By Alan Prendergast
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Shaking a plastic cup for change on the 16th Street Mall is so 2002. Cyberbegging is a much less time-consuming -- and warmer -- method of making dough. At least for those needy souls with an Internet connection, a little HTML savvy and a PayPal account.
Palmer and Laurita, who have been dating for a year, are $25,000 in debt, the majority of which comes from Palmer's graduate-school student loans, along with $6,000 in credit cards. They both have good jobs -- he works for an Arvada software firm, she's a Denver nurse -- and adequate incomes, but they want to be in the black before they consider nuptials. So Palmer posted www.weddingbills.com, asking people to help them out with a dollar or five.
"Debt is such a difficult thing to get out of. It's hard to get your head above water," says the 29-year-old Palmer. "They say that the number-one thing that couples fight about is financial stress. I come from a divorced family; I don't want to go through that again. I don't want to have this lingering over our heads."
Cyberbegging entered the pop-culture vernacular last summer when 29-year-old Brooklynite Karyn Bosnak posted www.savekaryn.com, asking people to help pay off the $20,000 in designer-clothing bills she'd racked up on her credit card. "Over the last few years I've run up quite a credit card bill -- $20,221.40 to be exact. Maybe it was too many morning lattes that pushed me over the edge, maybe it was the Prada pumps that I bought on eBay," her Web site reads. "Please help me pay my debt. I am nice. I am cheery. I didn't hurt anyone by spending too much money. I was actually helping out the economy. Give me $1, give me $5 -- Hell, give me $20 if you feel like it!"
In less than five months, she collected $13,323.08.
Despite Bosnak's windfall, Laurita wasn't so easily sold on the idea. "I was quite hesitant," says the 27-year-old. "I'm not a lazy person. I am working hard to pay off my debt. I didn't want to deal with the criticism that we both knew that we'd get. "
But the couple went through with it and have received more than 300 hits and $300 since the site went up in mid-January. "I cut up my credit cards a year ago, and we both have consolidated our debts to get a lower interest rate," says Palmer.
Kowalyshyn is going through a similar experience since he converted his year-and-a-half-old site, www.mailmeadollar.com, from a merry prank (he wanted to see if anyone would actually send him a dollar) to one dedicated to reducing his $23,000 credit-card debt. "It was pretty much the whole getting-out-of-college, getting-a-job, now-I-have-money thing," says the 26-year-old. "It was the whole social trying to fit in and be cool. Plus, I was in a long-distance relationship with a girl who was very superficial, and I was trying to impress her."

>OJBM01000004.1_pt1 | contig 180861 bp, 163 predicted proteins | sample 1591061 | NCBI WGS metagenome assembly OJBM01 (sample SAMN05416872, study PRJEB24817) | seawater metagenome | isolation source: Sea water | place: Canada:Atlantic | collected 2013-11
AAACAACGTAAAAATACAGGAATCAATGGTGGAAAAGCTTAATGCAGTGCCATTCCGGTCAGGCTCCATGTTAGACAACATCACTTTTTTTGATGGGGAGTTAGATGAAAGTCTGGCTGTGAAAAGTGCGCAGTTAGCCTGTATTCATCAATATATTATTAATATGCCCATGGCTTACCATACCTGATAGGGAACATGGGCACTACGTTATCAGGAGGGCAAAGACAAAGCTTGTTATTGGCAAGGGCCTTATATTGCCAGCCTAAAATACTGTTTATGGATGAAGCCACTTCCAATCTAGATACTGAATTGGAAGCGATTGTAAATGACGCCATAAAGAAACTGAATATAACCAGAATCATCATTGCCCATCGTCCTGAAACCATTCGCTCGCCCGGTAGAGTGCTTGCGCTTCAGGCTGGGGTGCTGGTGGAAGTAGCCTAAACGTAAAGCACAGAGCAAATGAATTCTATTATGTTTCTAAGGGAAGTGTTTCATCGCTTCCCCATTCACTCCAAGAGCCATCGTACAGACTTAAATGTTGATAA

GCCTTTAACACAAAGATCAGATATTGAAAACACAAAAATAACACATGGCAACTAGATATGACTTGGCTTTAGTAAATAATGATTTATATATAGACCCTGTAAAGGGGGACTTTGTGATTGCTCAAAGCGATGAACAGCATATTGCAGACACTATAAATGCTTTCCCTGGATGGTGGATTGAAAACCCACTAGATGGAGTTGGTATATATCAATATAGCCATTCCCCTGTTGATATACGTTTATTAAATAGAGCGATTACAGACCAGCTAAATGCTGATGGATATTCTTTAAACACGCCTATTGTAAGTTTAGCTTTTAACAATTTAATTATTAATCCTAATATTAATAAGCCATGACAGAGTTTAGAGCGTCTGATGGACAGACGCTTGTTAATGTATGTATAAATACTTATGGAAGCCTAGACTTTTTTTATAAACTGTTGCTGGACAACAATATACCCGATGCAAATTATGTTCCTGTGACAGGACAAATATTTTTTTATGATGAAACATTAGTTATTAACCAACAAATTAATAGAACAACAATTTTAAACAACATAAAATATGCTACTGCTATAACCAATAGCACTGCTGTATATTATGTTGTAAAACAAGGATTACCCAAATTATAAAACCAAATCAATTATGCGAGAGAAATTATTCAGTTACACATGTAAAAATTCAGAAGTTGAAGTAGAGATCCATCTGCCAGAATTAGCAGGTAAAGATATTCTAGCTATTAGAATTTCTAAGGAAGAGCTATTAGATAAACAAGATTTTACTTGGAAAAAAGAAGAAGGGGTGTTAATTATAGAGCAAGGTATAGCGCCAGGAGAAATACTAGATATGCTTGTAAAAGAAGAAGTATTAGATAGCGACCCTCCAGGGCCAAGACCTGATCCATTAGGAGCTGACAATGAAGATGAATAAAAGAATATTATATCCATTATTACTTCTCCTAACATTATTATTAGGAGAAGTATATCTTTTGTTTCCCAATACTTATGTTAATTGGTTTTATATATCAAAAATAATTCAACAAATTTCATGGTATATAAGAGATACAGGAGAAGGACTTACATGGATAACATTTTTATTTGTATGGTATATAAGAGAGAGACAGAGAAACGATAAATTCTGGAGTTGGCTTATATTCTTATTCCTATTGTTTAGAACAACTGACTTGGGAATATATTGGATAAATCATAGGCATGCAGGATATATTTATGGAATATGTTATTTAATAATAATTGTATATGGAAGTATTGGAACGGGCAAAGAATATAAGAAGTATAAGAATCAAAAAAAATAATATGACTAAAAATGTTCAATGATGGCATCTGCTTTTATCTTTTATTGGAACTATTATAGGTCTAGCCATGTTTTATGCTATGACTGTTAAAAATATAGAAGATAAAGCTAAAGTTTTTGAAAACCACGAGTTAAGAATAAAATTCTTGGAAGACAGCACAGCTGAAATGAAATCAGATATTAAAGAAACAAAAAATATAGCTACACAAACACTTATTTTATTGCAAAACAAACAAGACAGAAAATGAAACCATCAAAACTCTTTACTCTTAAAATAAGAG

The acoustical engineer is also selling off the trappings of that lifestyle, which he says was never his true character. He's offering up a mint-condition collection of 1980-2003 Playboy magazines for $2,000, his Burton Floater snowboard for $875, and a date with him for another two G's. "I went with $2,000 because it's the limitation on transactions PayPal accepts for non-business accounts," he says. "I'd have to put up a serious amount of money to go beyond that."
So what's this Denver bachelor got in store for his lucky suitor(s)? "Whatever they're willing to pay for."
And people are willing to fork over money for a lot of things. A bald guy from St. Louis posted www.shinynoggin.com and has received $142 toward the $10,000 he needs for hair replacement surgery. A 22-year-old self-proclaimed geek who still lives with his parents is hoping for $100,000 at www.helpageekgetlaid.com. He's gotten $114.40 toward buying his own place so he can finally get a little love. (Bosnak felt for him and donated $9.41 after paying her own debt.) And www.saverob.com is looking for $28,000 to pay off Rob's medical bills from being hit by a San Francisco cab.
Most of the sites are posted on www. cyberbeg.com or on Yahoo, which has had a directory for e-panhandling since 1996. But because most sites were spoofs rather than actual pleas for cold hard cash, they were listed under "Humor." Last fall, Yahoo finally changed the heading to "Poverty" after seeing a large spike in the number of searches on the topic. "We realized that they weren't just humorous joke pages. People are really taking this seriously," says Michelle Heimburger, senior lead surfer for Yahoo, which lists more than seventy such sites. "And even though it's been around for a while, it's definitely a new trend. We're really seeing a lot of traffic."
Which is exactly what Palmer and Kowalyshyn plan to capitalize on. "There seem to be new links popping up like this every day," Palmer says. "It's definitely on the rise, which is why I wanted to try and get a jump on it now, while it can still be profitable."